I've been through 30+ years of wrong and partial answers. Though I'm betting on Mikovits horse myself, that's from horse sense not religion.

    A few answers to Snow Leopard's original question:
    If it doesn't turn out to be XMRV or some other retrovirus,
    a) a host of research is spilling out of this that will push things forward-- cytokine profiles, common factors, potential biomarkers, and more;
    b) We've had more light turned on CFS/ME than we've had in 30 years, and high-level researchers have been pulled in, some of whom are having their eyes opened about how devastating this illness is;
    c) It's becoming a field where legitimate hard-science researchers can actually investigate without ruining their careers;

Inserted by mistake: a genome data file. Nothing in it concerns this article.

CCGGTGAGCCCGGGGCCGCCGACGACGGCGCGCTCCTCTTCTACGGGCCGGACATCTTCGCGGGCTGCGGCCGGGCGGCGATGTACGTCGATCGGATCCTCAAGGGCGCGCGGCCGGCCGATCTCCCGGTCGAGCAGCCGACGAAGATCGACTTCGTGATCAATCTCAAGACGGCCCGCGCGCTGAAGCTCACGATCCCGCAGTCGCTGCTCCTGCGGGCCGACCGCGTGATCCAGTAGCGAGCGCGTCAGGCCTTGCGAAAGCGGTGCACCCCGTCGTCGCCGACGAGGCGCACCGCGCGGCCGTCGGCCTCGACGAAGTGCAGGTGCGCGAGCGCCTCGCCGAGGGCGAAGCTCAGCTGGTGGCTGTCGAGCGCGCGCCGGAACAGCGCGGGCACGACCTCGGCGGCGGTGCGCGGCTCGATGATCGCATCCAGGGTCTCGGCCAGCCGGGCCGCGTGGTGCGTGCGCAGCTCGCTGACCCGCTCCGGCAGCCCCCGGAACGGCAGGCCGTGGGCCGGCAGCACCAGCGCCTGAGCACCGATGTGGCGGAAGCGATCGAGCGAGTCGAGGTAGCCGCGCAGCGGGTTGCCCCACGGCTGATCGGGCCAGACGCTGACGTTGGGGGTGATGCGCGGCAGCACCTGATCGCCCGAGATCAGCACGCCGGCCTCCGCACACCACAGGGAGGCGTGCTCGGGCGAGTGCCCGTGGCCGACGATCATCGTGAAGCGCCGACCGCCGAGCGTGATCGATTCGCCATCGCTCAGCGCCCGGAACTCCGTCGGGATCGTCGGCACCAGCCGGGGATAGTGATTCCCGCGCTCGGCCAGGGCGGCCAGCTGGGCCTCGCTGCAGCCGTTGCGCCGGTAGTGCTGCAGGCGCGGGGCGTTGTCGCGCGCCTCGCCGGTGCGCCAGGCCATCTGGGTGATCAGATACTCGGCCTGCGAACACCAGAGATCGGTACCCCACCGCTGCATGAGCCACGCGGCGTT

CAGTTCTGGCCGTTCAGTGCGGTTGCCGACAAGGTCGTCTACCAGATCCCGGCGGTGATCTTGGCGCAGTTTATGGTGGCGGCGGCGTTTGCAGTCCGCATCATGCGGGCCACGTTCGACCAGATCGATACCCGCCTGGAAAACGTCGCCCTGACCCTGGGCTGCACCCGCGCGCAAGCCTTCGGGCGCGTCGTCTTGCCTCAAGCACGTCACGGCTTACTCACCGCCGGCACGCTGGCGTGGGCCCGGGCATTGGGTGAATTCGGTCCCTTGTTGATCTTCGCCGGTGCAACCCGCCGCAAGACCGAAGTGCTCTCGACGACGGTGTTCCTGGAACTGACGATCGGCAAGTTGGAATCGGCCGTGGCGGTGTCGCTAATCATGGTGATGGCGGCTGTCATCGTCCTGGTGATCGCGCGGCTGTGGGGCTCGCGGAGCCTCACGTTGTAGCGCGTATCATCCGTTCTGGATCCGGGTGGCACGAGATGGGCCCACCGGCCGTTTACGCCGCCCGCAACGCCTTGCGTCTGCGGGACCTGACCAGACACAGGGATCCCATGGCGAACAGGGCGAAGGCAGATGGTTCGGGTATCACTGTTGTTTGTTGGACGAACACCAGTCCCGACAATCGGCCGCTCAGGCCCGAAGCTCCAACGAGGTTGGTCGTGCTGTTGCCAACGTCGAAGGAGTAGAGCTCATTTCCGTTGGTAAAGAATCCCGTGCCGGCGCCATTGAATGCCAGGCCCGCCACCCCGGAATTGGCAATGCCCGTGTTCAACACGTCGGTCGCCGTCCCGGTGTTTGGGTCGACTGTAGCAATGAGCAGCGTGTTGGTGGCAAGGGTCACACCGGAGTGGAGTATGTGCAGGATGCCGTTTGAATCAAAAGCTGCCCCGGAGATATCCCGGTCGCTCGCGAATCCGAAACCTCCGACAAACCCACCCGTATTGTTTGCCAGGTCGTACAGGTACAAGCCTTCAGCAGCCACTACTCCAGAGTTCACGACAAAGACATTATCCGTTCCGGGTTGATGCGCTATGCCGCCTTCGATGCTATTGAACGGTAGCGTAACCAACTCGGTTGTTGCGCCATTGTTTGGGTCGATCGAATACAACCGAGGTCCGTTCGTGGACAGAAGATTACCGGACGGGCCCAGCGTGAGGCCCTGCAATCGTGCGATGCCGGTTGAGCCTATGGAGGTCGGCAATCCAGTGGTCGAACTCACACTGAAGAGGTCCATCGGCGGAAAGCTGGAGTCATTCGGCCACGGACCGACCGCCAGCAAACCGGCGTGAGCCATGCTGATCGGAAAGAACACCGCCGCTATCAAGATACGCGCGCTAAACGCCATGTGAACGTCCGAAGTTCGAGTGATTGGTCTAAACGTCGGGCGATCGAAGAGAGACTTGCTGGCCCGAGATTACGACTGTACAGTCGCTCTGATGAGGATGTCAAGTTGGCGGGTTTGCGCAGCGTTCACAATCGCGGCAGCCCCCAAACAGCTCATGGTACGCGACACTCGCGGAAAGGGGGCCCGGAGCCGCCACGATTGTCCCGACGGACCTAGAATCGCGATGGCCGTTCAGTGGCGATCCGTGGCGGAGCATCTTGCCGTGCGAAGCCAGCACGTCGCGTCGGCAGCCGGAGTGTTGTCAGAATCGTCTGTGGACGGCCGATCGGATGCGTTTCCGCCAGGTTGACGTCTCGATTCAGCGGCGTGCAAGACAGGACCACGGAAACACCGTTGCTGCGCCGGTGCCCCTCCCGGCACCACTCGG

d) The moribund, so-called "advocate organizations" are getting outted as ineffectual and enslaved to the status quo, and new advocacy organizations are emerging that may be more likely to kick ass and take names rather than mis-spend funds.

    These are just a few. My enthusiasm is un-dampened, even if my logic be all wet.
  15. Navid

    Navid Senior Member

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    hi timica:

    i just got my latest round of virla tests back and am positive for the coxsackies...how are you treating this. i too see dr montoya, you can pm or email me of more comfortable.


    tx, lisa
  16. floydguy

    floydguy Senior Member